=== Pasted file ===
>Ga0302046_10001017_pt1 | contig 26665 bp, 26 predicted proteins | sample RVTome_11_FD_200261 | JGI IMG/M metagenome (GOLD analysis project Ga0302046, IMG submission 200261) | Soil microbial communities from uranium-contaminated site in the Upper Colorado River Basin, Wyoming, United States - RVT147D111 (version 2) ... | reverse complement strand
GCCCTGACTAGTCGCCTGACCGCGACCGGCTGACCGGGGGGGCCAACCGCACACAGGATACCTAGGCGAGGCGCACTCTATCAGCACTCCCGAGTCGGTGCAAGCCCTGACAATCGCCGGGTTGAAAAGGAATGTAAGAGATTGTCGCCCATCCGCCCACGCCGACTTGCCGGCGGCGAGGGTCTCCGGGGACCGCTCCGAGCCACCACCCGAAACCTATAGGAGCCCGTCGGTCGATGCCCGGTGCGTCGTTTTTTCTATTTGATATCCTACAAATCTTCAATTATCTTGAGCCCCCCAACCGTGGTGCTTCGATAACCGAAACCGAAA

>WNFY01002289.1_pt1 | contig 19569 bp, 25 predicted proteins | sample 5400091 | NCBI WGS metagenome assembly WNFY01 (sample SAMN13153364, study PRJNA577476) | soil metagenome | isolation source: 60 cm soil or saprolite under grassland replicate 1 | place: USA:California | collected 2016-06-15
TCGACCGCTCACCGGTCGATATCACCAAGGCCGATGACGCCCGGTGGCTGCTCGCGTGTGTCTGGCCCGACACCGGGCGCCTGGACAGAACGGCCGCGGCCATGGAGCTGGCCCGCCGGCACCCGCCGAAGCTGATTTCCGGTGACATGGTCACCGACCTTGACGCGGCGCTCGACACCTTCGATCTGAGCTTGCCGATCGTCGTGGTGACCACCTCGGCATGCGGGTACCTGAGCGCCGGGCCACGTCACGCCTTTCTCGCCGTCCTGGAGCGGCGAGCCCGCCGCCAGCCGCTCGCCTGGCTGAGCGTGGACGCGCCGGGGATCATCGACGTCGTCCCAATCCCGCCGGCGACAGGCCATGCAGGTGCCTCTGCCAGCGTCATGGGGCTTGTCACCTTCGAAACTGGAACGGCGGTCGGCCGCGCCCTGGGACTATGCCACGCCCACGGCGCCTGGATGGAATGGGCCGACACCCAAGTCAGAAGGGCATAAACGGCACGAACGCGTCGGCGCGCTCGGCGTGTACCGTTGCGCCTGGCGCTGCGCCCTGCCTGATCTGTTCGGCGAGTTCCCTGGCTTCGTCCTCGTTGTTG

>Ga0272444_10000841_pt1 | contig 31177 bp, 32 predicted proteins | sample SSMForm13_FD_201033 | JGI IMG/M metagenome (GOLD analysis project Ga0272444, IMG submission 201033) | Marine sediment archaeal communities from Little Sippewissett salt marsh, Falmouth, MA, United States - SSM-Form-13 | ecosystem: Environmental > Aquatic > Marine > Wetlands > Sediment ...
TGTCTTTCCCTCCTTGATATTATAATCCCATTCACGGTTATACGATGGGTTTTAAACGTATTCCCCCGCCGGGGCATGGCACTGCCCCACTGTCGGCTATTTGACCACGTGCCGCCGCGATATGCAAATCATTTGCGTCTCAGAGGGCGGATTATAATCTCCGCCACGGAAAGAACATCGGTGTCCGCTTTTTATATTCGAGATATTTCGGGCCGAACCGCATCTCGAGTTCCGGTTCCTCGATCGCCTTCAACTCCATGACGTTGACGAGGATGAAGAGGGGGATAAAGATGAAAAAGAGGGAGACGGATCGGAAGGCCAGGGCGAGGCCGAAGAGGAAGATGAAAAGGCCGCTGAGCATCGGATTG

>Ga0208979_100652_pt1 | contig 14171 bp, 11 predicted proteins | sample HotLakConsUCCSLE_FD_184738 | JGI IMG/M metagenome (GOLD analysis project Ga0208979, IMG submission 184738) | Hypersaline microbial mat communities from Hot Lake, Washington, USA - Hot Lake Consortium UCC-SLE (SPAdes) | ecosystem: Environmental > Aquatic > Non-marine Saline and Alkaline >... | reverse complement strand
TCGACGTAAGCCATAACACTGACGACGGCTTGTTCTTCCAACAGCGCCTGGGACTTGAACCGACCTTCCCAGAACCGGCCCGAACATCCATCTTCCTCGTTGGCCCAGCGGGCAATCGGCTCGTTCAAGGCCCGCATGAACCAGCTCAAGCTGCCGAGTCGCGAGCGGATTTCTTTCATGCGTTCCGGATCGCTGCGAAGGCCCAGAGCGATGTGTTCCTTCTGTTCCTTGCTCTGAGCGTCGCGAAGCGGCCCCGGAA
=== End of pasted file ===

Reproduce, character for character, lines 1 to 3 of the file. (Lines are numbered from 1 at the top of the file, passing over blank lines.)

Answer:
>Ga0302046_10001017_pt1 | contig 26665 bp, 26 predicted proteins | sample RVTome_11_FD_200261 | JGI IMG/M metagenome (GOLD analysis project Ga0302046, IMG submission 200261) | Soil microbial communities from uranium-contaminated site in the Upper Colorado River Basin, Wyoming, United States - RVT147D111 (version 2) ... | reverse complement strand
GCCCTGACTAGTCGCCTGACCGCGACCGGCTGACCGGGGGGGCCAACCGCACACAGGATACCTAGGCGAGGCGCACTCTATCAGCACTCCCGAGTCGGTGCAAGCCCTGACAATCGCCGGGTTGAAAAGGAATGTAAGAGATTGTCGCCCATCCGCCCACGCCGACTTGCCGGCGGCGAGGGTCTCCGGGGACCGCTCCGAGCCACCACCCGAAACCTATAGGAGCCCGTCGGTCGATGCCCGGTGCGTCGTTTTTTCTATTTGATATCCTACAAATCTTCAATTATCTTGAGCCCCCCAACCGTGGTGCTTCGATAACCGAAACCGAAA

>WNFY01002289.1_pt1 | contig 19569 bp, 25 predicted proteins | sample 5400091 | NCBI WGS metagenome assembly WNFY01 (sample SAMN13153364, study PRJNA577476) | soil metagenome | isolation source: 60 cm soil or saprolite under grassland replicate 1 | place: USA:California | collected 2016-06-15